By Heather Riggleman
For we are God’s masterpiece. He has created us anew in Christ Jesus, so we can do the good things he planned for us long ago. Ephesians 2:10
I love music. It creates a story or a snapshot a listener can feel or relate to. In fact, everyone in my family is musically gifted, even my kids. Some of the best memories growing up in the Arizona desert included music. I would play with what seemed like millions of cousins in the front yard while my grandparents, parents, aunts and uncles assembled on the porch playing guitars, harps, banjos, and harmonicas. Attached to these memories are old mostly Don Williams songs and haunting melodies of Amazing Grace.
Every memory of my life is attached to some sort of music. I walked down the aisle to Cannon D, when we renewed our vows 15 years later the music had changed to Hey Pretty Girl by Kip Moore. Battleships by Daughtry was my go to when Chris and I were fighting and when we made up, it was 500 Miles by The Proclaimers.
One evening after a rocky misunderstanding with my husband, I realized marriage is like music. Marriage isn’t a solo act, it’s a duet. It takes a husband and a wife united as one, stepping into harmony. It goes beyond a single instrument. When music is played, no two performers play the same notes but they create single seamless masterpieces.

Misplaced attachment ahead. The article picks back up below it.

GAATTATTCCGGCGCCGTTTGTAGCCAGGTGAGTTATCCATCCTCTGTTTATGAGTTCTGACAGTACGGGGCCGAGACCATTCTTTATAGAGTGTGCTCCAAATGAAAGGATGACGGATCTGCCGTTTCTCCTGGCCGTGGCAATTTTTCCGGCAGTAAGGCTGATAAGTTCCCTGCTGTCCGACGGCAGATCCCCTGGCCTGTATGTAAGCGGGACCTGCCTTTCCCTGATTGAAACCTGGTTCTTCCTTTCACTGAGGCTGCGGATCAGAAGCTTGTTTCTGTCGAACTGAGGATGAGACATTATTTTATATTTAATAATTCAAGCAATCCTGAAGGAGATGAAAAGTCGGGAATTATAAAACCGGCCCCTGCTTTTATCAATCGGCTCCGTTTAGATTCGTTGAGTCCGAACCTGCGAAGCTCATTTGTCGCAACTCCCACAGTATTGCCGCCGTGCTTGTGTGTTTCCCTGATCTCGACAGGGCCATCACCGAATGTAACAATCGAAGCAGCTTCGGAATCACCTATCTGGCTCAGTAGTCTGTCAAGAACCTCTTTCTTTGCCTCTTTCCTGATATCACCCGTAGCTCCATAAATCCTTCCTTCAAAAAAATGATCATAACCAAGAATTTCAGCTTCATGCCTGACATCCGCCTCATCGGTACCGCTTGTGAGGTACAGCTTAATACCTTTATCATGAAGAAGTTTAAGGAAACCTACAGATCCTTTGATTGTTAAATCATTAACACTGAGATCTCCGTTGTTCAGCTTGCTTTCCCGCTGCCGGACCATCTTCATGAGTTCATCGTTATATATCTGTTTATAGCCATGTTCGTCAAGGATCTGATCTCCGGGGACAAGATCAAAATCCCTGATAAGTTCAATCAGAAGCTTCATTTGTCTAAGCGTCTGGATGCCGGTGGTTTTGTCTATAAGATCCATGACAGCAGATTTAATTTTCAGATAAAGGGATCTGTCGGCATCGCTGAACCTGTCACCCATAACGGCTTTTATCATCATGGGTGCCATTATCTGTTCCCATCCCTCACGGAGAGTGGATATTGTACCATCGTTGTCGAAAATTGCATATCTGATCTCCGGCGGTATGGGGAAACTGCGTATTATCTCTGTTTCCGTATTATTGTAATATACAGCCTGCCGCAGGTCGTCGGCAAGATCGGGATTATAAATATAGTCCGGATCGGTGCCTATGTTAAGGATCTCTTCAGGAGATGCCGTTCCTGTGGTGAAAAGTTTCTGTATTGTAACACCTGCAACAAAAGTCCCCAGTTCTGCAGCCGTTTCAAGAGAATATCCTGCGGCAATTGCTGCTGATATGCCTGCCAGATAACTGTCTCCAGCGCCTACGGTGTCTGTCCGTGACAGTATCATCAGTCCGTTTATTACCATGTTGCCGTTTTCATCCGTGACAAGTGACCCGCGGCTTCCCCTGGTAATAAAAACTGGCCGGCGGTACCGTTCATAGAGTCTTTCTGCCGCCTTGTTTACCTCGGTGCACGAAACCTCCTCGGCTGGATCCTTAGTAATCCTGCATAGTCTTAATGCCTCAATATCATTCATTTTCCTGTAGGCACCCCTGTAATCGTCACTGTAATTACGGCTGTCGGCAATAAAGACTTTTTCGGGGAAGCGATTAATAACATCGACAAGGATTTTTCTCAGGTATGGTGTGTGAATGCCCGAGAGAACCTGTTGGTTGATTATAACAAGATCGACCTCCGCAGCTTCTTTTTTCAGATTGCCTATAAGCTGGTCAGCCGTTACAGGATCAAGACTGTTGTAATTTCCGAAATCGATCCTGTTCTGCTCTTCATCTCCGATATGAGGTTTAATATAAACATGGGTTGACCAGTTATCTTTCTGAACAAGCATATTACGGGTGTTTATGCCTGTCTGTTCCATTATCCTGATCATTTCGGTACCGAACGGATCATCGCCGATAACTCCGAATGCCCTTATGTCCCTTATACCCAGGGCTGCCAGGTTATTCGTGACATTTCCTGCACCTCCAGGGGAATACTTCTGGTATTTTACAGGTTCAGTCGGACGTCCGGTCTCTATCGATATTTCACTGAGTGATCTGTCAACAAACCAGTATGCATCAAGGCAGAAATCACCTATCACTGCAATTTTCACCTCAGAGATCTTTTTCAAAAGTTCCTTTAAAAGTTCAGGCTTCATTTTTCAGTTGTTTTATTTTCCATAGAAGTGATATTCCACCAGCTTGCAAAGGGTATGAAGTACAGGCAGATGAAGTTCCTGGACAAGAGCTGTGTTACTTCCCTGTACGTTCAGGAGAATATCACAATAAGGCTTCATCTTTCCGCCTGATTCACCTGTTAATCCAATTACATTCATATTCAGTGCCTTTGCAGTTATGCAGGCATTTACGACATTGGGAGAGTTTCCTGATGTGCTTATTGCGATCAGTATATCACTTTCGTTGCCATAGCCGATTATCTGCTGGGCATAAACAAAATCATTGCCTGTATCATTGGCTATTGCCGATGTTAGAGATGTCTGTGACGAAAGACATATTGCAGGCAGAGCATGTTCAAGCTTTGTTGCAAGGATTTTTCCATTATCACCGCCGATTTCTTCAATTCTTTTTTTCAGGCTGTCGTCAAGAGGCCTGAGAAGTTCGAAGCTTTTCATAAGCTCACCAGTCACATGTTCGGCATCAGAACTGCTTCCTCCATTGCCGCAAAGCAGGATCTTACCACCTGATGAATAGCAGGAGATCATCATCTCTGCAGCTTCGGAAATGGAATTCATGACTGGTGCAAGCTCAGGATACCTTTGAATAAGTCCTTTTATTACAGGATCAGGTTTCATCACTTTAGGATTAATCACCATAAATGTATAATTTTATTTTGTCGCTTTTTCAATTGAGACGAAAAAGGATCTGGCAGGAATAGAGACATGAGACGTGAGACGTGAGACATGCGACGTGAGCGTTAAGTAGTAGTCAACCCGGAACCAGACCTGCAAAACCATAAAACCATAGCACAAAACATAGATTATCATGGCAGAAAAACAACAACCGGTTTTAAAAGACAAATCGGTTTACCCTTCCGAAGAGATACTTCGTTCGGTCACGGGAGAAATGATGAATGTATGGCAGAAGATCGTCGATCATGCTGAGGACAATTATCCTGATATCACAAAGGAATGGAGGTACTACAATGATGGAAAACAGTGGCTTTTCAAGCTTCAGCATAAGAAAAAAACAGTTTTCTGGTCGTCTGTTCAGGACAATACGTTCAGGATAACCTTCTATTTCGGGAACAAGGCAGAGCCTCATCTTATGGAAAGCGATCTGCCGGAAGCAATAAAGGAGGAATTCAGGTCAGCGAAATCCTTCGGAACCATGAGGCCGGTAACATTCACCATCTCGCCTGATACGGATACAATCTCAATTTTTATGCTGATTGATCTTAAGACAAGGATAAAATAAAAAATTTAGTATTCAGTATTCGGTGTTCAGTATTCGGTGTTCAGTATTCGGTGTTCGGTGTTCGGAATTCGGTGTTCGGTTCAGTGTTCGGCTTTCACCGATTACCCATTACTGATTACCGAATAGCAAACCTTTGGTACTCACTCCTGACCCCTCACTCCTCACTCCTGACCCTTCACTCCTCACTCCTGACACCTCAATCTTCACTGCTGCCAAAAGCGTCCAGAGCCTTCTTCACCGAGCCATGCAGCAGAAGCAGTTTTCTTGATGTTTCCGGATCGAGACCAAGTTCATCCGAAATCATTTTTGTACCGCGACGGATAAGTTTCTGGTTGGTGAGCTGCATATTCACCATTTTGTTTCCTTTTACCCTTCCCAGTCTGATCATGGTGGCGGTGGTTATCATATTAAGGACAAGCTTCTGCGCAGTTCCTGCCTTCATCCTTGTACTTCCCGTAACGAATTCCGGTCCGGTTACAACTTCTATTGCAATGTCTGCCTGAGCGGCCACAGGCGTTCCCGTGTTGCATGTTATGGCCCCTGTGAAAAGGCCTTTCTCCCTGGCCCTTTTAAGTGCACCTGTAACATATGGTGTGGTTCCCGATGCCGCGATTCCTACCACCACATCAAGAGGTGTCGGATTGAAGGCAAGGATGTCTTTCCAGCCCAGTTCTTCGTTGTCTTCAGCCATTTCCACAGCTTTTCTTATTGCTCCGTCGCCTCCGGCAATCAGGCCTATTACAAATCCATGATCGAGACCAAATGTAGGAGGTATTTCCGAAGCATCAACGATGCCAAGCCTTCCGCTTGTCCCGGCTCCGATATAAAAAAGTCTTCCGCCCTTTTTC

Each marriage is a masterpiece in the making. Consider the word masterpiece. What comes to mind? A painting, architecture, or a great literary work. If you were to consider something out of God’s creation, what would it be? The rolling waves of the ocean? The Colorado Rocky Mountains? Lighting bugs on a cool summer night?
The word masterpiece means a work or performance surpassing excellence. The etymology of the word comes from the Dutch language meesterstuk which a craftsman attains the rank of master. And isn't this like our God, the master craftsman to call us the masterpieces of his creation? Our marriage song ought to play the liturgy that embraces the infinite fullness of our Creator.
We may feel unfinished or completely unprepared to harmonize with our spouse. We all have bad times, times of underlying tensions and heated conflict. There will be moments when we are out of count. Then there will be times where we find ourselves on high notes creating songs of celebration. Other moments, songs of battle and songs of sorrow. Our job is to remember even when we’re out of sync is that each of us is a masterpiece in progress. A work in progress.
Questions for reflection: What is your marriage melody? During times of conflict, do you keep in mind that you and your spouse are a work in progress?
Heather Riggleman calls Nebraska home (Hey, it’s not for everyone) with her three kids and husband of 20 years. She writes to bring bold truths to marriage, career, mental health, faith, relationships, celebration and heartache. Heather is a former national award-winning journalist and is the author of Mama Needs a Time Out and Let’s Talk About Prayer. Her work has been featured on Proverbs 31 Ministries, MOPS, Today's Christian Woman and Focus On the Family. You can find her at heatherriggleman.com.
For More Great Resources for Christian Couples, Visit Crosswalk's Marriage Channel.
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